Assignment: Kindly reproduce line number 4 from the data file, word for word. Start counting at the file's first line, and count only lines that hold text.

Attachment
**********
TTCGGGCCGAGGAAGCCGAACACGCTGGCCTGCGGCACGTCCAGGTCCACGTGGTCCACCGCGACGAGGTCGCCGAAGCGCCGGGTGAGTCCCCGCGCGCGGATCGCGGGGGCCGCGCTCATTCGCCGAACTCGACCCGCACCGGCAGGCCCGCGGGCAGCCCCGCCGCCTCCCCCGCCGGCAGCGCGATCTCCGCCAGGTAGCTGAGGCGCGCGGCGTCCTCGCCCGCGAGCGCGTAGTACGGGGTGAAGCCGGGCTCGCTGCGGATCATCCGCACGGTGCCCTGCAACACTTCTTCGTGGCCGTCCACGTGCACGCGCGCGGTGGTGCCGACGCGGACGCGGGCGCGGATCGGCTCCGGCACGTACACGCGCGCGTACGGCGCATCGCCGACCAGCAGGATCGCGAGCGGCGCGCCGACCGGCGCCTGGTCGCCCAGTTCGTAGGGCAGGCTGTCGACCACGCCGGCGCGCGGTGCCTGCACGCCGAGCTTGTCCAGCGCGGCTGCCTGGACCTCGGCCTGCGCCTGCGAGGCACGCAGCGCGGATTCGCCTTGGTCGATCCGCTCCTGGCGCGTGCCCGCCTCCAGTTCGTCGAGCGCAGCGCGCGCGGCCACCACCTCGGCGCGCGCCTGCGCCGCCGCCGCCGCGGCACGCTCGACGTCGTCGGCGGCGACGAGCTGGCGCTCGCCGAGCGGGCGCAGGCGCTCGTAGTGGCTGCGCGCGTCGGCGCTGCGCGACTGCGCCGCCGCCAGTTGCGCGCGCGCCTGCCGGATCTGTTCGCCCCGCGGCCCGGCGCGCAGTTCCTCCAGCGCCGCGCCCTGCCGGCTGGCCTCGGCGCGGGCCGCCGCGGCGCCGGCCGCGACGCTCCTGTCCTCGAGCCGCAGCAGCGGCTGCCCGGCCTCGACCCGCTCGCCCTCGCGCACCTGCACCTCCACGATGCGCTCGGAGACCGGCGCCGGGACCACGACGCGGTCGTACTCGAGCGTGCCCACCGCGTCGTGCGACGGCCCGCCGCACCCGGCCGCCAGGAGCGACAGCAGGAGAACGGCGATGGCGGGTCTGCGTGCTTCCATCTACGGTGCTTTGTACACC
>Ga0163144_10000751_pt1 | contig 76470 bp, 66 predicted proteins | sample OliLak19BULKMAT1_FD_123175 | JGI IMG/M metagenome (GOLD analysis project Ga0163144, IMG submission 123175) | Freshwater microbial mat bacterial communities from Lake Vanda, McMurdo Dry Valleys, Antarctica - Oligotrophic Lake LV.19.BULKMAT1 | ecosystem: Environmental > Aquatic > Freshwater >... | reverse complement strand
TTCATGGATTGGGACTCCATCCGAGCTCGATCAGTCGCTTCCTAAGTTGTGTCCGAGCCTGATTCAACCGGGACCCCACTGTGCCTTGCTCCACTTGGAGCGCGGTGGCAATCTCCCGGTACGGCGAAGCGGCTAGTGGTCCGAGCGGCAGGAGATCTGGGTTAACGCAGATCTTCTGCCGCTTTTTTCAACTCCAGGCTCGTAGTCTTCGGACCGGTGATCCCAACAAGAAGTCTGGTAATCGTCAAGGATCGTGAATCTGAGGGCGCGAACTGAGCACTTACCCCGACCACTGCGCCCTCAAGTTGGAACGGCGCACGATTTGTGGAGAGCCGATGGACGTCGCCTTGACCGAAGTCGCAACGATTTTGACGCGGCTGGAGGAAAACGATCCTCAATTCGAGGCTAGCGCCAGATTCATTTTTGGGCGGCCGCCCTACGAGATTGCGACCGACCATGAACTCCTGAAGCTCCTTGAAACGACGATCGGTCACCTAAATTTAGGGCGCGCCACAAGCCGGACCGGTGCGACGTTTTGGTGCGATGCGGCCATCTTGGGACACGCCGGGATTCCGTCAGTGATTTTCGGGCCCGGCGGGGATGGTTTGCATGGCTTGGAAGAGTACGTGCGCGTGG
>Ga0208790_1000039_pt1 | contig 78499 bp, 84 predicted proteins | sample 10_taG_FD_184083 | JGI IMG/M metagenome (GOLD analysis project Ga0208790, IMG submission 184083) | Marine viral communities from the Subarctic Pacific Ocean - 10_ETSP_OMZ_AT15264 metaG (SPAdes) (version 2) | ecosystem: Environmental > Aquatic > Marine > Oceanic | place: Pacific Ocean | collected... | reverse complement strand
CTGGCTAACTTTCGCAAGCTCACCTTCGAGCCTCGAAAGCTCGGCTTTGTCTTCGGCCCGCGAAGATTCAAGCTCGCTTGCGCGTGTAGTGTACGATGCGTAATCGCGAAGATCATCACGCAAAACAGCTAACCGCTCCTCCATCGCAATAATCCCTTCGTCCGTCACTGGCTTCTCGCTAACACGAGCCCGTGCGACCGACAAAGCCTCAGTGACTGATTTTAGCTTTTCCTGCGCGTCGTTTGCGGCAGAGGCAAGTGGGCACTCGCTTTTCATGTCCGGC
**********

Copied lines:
>Ga0208790_1000039_pt1 | contig 78499 bp, 84 predicted proteins | sample 10_taG_FD_184083 | JGI IMG/M metagenome (GOLD analysis project Ga0208790, IMG submission 184083) | Marine viral communities from the Subarctic Pacific Ocean - 10_ETSP_OMZ_AT15264 metaG (SPAdes) (version 2) | ecosystem: Environmental > Aquatic > Marine > Oceanic | place: Pacific Ocean | collected... | reverse complement strand